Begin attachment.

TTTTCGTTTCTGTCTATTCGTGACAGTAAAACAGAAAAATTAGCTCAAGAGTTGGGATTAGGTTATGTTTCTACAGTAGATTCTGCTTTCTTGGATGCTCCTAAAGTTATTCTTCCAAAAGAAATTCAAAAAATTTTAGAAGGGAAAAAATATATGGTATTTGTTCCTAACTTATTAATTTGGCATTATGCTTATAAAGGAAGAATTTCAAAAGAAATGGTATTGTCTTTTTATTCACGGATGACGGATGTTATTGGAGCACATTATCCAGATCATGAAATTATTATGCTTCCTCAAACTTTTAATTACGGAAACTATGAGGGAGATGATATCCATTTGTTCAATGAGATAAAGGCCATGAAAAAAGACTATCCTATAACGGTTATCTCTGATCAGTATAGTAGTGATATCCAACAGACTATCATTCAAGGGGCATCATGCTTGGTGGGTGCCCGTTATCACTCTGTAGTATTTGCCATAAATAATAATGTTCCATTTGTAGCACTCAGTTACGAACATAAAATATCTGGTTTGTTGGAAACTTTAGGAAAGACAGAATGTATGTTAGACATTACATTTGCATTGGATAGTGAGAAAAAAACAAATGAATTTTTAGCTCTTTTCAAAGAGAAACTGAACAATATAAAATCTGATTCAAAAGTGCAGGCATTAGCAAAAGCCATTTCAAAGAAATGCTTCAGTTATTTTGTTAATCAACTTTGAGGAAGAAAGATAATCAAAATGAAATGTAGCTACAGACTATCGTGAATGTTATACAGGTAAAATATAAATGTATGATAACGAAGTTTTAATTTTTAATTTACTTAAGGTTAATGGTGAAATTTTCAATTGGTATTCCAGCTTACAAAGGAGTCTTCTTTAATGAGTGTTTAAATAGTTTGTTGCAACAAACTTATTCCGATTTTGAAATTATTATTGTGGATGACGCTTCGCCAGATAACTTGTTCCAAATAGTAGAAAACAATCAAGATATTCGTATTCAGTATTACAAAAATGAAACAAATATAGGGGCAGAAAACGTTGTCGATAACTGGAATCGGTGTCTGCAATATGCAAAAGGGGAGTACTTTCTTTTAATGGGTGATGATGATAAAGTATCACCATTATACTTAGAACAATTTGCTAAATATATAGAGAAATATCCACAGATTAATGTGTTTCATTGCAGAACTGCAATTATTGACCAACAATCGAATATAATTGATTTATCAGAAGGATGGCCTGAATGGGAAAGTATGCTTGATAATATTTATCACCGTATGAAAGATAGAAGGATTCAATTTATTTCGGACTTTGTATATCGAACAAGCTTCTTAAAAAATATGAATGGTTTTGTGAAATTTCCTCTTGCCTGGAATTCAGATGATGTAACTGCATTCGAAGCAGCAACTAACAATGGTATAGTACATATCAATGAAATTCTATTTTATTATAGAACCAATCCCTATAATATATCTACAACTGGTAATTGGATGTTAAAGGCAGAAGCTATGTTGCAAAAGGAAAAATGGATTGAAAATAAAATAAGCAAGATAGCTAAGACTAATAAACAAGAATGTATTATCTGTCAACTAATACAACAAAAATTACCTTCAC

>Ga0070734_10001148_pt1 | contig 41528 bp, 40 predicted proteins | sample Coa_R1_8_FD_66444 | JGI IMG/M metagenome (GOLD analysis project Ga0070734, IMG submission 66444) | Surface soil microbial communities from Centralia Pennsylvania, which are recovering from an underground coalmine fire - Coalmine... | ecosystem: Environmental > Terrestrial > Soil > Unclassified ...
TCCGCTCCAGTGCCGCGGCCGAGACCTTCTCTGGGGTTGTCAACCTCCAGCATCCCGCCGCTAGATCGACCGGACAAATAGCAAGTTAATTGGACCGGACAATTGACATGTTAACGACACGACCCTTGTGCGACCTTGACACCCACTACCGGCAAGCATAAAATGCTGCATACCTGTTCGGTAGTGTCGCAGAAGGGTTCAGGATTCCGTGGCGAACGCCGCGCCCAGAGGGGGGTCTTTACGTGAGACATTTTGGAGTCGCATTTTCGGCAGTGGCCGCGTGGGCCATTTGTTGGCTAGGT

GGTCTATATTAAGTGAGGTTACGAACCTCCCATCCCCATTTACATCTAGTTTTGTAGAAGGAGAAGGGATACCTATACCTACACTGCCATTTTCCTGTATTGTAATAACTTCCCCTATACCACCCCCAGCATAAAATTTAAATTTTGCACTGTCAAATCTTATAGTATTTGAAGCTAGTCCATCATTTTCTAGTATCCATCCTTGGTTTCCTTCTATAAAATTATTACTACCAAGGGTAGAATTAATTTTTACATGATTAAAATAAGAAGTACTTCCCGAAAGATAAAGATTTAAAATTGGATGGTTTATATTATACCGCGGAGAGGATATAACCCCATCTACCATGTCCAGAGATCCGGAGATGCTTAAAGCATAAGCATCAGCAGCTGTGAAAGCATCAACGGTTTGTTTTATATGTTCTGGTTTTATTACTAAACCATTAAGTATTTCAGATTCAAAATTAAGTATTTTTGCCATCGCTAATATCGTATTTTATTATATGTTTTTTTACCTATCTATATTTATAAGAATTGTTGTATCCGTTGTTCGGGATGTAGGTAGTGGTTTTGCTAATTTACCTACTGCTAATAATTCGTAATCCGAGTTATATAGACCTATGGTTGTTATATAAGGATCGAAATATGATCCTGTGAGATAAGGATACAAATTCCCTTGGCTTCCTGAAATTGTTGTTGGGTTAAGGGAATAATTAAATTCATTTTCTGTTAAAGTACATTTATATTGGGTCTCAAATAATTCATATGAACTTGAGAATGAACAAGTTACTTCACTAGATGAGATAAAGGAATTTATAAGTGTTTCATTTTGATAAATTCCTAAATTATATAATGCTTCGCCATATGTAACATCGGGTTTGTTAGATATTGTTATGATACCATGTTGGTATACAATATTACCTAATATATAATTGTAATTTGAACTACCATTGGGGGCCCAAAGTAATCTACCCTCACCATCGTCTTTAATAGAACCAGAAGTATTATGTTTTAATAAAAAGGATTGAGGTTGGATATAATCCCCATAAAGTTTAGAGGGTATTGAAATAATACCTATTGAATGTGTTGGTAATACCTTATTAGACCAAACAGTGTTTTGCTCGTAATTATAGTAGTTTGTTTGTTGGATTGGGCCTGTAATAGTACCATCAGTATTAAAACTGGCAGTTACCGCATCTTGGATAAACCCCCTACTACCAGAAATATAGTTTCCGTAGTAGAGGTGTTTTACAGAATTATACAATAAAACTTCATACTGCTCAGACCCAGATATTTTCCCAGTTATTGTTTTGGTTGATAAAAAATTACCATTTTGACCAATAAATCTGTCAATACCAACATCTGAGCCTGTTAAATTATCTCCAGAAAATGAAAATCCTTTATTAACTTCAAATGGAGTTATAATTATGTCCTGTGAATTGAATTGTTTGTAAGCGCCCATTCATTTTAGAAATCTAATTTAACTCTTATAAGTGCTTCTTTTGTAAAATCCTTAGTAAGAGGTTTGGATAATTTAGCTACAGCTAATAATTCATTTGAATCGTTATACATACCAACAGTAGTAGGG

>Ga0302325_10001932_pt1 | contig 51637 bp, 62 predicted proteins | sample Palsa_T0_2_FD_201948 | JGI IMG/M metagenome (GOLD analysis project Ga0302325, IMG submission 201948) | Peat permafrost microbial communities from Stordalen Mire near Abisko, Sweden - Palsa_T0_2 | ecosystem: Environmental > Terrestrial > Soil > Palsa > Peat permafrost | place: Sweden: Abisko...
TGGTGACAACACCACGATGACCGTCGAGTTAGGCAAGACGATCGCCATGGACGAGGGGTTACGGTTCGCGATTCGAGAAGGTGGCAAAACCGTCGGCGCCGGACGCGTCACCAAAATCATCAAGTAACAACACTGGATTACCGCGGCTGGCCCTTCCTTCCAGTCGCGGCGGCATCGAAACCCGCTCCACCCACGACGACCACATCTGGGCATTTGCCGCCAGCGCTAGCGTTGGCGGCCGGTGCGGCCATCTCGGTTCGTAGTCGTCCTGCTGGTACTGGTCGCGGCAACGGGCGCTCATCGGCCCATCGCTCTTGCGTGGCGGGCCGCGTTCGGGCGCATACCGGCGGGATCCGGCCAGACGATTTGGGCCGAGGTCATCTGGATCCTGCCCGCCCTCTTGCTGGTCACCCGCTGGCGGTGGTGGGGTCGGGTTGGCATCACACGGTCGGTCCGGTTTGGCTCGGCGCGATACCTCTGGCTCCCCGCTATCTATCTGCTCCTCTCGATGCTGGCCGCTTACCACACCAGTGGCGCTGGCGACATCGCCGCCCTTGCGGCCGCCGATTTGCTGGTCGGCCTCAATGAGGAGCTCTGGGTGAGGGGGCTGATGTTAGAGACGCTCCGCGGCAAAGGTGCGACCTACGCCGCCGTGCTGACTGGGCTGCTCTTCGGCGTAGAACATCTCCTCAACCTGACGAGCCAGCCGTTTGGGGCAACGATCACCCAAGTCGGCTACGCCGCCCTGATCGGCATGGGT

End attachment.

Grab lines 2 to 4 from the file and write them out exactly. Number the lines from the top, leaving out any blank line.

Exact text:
>Ga0070734_10001148_pt1 | contig 41528 bp, 40 predicted proteins | sample Coa_R1_8_FD_66444 | JGI IMG/M metagenome (GOLD analysis project Ga0070734, IMG submission 66444) | Surface soil microbial communities from Centralia Pennsylvania, which are recovering from an underground coalmine fire - Coalmine... | ecosystem: Environmental > Terrestrial > Soil > Unclassified ...
TCCGCTCCAGTGCCGCGGCCGAGACCTTCTCTGGGGTTGTCAACCTCCAGCATCCCGCCGCTAGATCGACCGGACAAATAGCAAGTTAATTGGACCGGACAATTGACATGTTAACGACACGACCCTTGTGCGACCTTGACACCCACTACCGGCAAGCATAAAATGCTGCATACCTGTTCGGTAGTGTCGCAGAAGGGTTCAGGATTCCGTGGCGAACGCCGCGCCCAGAGGGGGGTCTTTACGTGAGACATTTTGGAGTCGCATTTTCGGCAGTGGCCGCGTGGGCCATTTGTTGGCTAGGT

GGTCTATATTAAGTGAGGTTACGAACCTCCCATCCCCATTTACATCTAGTTTTGTAGAAGGAGAAGGGATACCTATACCTACACTGCCATTTTCCTGTATTGTAATAACTTCCCCTATACCACCCCCAGCATAAAATTTAAATTTTGCACTGTCAAATCTTATAGTATTTGAAGCTAGTCCATCATTTTCTAGTATCCATCCTTGGTTTCCTTCTATAAAATTATTACTACCAAGGGTAGAATTAATTTTTACATGATTAAAATAAGAAGTACTTCCCGAAAGATAAAGATTTAAAATTGGATGGTTTATATTATACCGCGGAGAGGATATAACCCCATCTACCATGTCCAGAGATCCGGAGATGCTTAAAGCATAAGCATCAGCAGCTGTGAAAGCATCAACGGTTTGTTTTATATGTTCTGGTTTTATTACTAAACCATTAAGTATTTCAGATTCAAAATTAAGTATTTTTGCCATCGCTAATATCGTATTTTATTATATGTTTTTTTACCTATCTATATTTATAAGAATTGTTGTATCCGTTGTTCGGGATGTAGGTAGTGGTTTTGCTAATTTACCTACTGCTAATAATTCGTAATCCGAGTTATATAGACCTATGGTTGTTATATAAGGATCGAAATATGATCCTGTGAGATAAGGATACAAATTCCCTTGGCTTCCTGAAATTGTTGTTGGGTTAAGGGAATAATTAAATTCATTTTCTGTTAAAGTACATTTATATTGGGTCTCAAATAATTCATATGAACTTGAGAATGAACAAGTTACTTCACTAGATGAGATAAAGGAATTTATAAGTGTTTCATTTTGATAAATTCCTAAATTATATAATGCTTCGCCATATGTAACATCGGGTTTGTTAGATATTGTTATGATACCATGTTGGTATACAATATTACCTAATATATAATTGTAATTTGAACTACCATTGGGGGCCCAAAGTAATCTACCCTCACCATCGTCTTTAATAGAACCAGAAGTATTATGTTTTAATAAAAAGGATTGAGGTTGGATATAATCCCCATAAAGTTTAGAGGGTATTGAAATAATACCTATTGAATGTGTTGGTAATACCTTATTAGACCAAACAGTGTTTTGCTCGTAATTATAGTAGTTTGTTTGTTGGATTGGGCCTGTAATAGTACCATCAGTATTAAAACTGGCAGTTACCGCATCTTGGATAAACCCCCTACTACCAGAAATATAGTTTCCGTAGTAGAGGTGTTTTACAGAATTATACAATAAAACTTCATACTGCTCAGACCCAGATATTTTCCCAGTTATTGTTTTGGTTGATAAAAAATTACCATTTTGACCAATAAATCTGTCAATACCAACATCTGAGCCTGTTAAATTATCTCCAGAAAATGAAAATCCTTTATTAACTTCAAATGGAGTTATAATTATGTCCTGTGAATTGAATTGTTTGTAAGCGCCCATTCATTTTAGAAATCTAATTTAACTCTTATAAGTGCTTCTTTTGTAAAATCCTTAGTAAGAGGTTTGGATAATTTAGCTACAGCTAATAATTCATTTGAATCGTTATACATACCAACAGTAGTAGGG